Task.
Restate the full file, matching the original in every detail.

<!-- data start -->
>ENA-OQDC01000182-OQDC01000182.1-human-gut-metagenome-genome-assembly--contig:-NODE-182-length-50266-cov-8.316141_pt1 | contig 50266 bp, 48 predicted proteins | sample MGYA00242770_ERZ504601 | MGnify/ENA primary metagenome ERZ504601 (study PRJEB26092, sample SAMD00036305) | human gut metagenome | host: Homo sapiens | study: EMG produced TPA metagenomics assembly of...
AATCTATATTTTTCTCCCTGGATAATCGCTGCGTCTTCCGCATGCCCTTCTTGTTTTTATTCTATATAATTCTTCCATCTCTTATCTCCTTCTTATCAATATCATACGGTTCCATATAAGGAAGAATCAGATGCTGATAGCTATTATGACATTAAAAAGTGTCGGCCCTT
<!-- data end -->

>ENA-OQDC01000182-OQDC01000182.1-human-gut-metagenome-genome-assembly--contig:-NODE-182-length-50266-cov-8.316141_pt1 | contig 50266 bp, 48 predicted proteins | sample MGYA00242770_ERZ504601 | MGnify/ENA primary metagenome ERZ504601 (study PRJEB26092, sample SAMD00036305) | human gut metagenome | host: Homo sapiens | study: EMG produced TPA metagenomics assembly of...
AATCTATATTTTTCTCCCTGGATAATCGCTGCGTCTTCCGCATGCCCTTCTTGTTTTTATTCTATATAATTCTTCCATCTCTTATCTCCTTCTTATCAATATCATACGGTTCCATATAAGGAAGAATCAGATGCTGATAGCTATTATGACATTAAAAAGTGTCGGCCCTT